*I know there are a lot of Stay At Home Dads out there too. I have written this from my point of view as a mum and therefore haven’t used inclusive language throughout. Kudos to all the SAHDs out there.
While I was pregnant with my first baby and still teaching, I remember talking to a couple of colleagues who were both dads, and saying how I was looking forward to a “break from working” when I went on maternity leave. They had a good chuckle to themselves and warned me it wouldn’t be much of a break.
“Yeah, I know. Of course, it’ll be hard looking after a baby”, I said quickly, thinking I understood. No. Nuh-uh. I had no freaking idea. I’m sure all mothers-to-be aren’t as clueless as I was. I never had baby cousins, never babysat babies, never changed a nappy. The first time I remember holding a baby, I was about twenty years old. It had been really cute and it was sleeping soundly. Years on I had held a few friends’ babies. I had been warned that the sleep deprivation was not just like having a big night out until 4 am but ongoing and debilitating. One of my friends had told me point-blank that she had never been so exhausted but somehow this all seemed to wash over me. I was in my own world of ignorance, and it was blissful.
A few months ago, another friend asked if I was back at work. I get it, that’s the question you ask. I explained that being home with my two kids was enough work for the time being. He went on to ask what I did all day. Before all the mums get in an uproar, let me just say that the question was asked very matter-of-factly, with quite genuine interest. I wasn’t offended but it did make me think, “What do people think I’m doing every day?”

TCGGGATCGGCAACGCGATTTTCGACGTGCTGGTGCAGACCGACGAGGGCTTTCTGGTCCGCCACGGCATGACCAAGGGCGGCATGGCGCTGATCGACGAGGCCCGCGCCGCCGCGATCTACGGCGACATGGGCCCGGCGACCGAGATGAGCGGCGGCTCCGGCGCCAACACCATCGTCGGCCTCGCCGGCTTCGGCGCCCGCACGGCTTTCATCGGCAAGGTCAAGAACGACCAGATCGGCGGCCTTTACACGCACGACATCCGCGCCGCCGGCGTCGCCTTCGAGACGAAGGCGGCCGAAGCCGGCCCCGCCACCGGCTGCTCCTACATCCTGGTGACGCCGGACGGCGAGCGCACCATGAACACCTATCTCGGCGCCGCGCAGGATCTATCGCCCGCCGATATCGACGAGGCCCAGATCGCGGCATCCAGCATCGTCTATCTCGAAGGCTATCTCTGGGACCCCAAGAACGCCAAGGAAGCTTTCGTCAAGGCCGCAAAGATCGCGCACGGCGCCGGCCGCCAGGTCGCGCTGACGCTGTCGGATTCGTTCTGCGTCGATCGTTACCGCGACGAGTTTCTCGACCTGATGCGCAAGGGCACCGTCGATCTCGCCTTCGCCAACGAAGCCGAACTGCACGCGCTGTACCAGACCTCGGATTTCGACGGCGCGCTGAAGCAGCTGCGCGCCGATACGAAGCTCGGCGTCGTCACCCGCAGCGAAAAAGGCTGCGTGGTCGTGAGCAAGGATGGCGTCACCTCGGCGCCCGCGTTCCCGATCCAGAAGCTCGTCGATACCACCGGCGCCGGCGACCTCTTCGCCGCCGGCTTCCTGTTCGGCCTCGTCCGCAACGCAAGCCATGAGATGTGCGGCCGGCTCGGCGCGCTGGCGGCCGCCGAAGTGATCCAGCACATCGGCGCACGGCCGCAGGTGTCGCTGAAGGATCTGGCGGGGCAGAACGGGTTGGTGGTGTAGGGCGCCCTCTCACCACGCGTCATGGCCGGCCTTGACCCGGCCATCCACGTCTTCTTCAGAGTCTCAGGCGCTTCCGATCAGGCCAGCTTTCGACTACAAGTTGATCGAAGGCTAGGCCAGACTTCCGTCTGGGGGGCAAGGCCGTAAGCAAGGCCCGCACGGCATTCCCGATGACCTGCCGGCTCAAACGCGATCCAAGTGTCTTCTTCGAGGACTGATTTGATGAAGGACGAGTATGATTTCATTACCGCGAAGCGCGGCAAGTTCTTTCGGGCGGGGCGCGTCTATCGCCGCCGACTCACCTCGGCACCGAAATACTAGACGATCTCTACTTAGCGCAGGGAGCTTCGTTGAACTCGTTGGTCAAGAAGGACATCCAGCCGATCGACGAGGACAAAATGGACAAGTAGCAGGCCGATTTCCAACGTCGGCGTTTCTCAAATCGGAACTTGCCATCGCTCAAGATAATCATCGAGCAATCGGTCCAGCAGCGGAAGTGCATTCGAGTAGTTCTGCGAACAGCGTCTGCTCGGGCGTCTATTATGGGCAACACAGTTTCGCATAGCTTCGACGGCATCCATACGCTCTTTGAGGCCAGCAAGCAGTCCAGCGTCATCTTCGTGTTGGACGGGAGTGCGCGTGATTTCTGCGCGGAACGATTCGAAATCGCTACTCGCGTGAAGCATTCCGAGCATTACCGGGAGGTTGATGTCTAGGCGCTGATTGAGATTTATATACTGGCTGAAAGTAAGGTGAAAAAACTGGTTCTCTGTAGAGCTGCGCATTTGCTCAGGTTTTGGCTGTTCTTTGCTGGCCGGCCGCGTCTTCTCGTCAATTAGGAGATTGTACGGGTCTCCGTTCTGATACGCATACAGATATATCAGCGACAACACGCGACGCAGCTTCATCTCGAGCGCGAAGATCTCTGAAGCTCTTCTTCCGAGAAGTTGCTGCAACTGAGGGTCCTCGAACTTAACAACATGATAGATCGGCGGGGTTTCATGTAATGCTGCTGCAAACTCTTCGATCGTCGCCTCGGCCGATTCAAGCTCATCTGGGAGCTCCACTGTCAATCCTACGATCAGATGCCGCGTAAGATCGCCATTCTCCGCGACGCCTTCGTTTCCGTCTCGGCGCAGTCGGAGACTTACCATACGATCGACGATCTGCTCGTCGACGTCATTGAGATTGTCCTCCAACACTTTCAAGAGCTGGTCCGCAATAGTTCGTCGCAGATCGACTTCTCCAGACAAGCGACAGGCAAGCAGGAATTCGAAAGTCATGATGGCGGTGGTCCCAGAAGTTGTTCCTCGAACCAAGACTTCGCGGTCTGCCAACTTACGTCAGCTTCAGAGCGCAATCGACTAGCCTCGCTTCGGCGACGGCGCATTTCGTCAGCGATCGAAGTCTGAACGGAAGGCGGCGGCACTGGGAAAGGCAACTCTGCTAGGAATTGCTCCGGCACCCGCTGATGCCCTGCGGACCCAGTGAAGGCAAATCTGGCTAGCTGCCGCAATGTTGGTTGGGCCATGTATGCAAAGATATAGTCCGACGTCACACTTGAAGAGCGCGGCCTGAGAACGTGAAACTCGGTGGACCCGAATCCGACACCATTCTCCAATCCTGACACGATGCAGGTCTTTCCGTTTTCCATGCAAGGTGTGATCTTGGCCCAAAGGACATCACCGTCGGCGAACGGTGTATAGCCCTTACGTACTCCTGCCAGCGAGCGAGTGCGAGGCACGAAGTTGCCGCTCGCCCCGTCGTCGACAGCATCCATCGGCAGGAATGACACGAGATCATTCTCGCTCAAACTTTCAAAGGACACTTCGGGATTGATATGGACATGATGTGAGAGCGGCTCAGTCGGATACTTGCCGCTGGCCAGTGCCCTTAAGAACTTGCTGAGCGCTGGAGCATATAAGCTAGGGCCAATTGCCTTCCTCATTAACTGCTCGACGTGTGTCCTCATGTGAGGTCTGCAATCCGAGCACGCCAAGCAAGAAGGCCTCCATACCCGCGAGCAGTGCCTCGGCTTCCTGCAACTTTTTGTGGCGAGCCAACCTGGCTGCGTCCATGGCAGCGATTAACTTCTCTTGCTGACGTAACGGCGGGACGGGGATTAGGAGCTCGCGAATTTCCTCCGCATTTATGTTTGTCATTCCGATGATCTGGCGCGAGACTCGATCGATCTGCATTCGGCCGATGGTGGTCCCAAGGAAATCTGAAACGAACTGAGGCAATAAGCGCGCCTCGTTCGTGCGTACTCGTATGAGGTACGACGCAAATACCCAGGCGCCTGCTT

The problem is, I do get to the end of my day sometimes and think, “What did I do?” because so much of what mums do are those regular, mundane tasks, but they do take all day sometimes! So when posed with this question, I really wanted to make my friend understand. I think my answer was something along the lines of: “I spend most of my day getting the kids food and then cleaning up after them and doing housework in between”. I didn’t want to bore him with all the details.
I remember wondering myself what Stay at Home Mums did all day before I became one. What would I do with all that free time I would have? I had visions of studying by correspondence, maybe learning French or doing a Masters in Teaching. In actual fact having my first baby was merely a challenge because I had to get used to life revolving around my little person. This included breast-feeding round the clock, changing nappy upon nappy, and walking baby to sleep in the pram. Many a cup of tea went cold and many a shower was abandoned as I ran to pick up my crying baby. Until he slept through the night, any spare time was for rest, sleeping and, if in dire need, housework.
In actual fact, my first baby was a dream. Despite some colic in the beginning and not sleeping through til 4 months old (which was actually quite lucky), he fed well and slept well both day and night. By the time he was one, we were contemplating Baby Number Two. What were we thinking? I did go back to work part-time when Bub One was eleven months old and I did really enjoy it, but I had the luxury of two amazing mums myself who took him a day each, so he had only one day in Childcare. This eased my mind a lot and with a second little one now, it is not so easy for grandmothers to look after two very energetic boys.